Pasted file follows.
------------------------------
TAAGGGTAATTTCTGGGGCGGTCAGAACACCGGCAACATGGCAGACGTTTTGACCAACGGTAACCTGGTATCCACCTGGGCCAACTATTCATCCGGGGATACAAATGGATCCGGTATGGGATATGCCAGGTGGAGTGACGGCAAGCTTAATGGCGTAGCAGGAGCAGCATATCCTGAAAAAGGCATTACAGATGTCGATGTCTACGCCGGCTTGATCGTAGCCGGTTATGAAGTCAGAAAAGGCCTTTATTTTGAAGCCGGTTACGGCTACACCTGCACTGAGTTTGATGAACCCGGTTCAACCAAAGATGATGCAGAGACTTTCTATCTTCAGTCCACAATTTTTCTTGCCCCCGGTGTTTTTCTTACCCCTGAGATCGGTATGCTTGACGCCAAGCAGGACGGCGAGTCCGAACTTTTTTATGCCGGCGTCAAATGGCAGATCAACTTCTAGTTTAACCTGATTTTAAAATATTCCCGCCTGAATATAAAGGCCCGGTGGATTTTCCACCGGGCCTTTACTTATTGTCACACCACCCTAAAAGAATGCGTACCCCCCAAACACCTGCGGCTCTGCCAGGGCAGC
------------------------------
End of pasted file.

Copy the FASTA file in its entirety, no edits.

TAAGGGTAATTTCTGGGGCGGTCAGAACACCGGCAACATGGCAGACGTTTTGACCAACGGTAACCTGGTATCCACCTGGGCCAACTATTCATCCGGGGATACAAATGGATCCGGTATGGGATATGCCAGGTGGAGTGACGGCAAGCTTAATGGCGTAGCAGGAGCAGCATATCCTGAAAAAGGCATTACAGATGTCGATGTCTACGCCGGCTTGATCGTAGCCGGTTATGAAGTCAGAAAAGGCCTTTATTTTGAAGCCGGTTACGGCTACACCTGCACTGAGTTTGATGAACCCGGTTCAACCAAAGATGATGCAGAGACTTTCTATCTTCAGTCCACAATTTTTCTTGCCCCCGGTGTTTTTCTTACCCCTGAGATCGGTATGCTTGACGCCAAGCAGGACGGCGAGTCCGAACTTTTTTATGCCGGCGTCAAATGGCAGATCAACTTCTAGTTTAACCTGATTTTAAAATATTCCCGCCTGAATATAAAGGCCCGGTGGATTTTCCACCGGGCCTTTACTTATTGTCACACCACCCTAAAAGAATGCGTACCCCCCAAACACCTGCGGCTCTGCCAGGGCAGC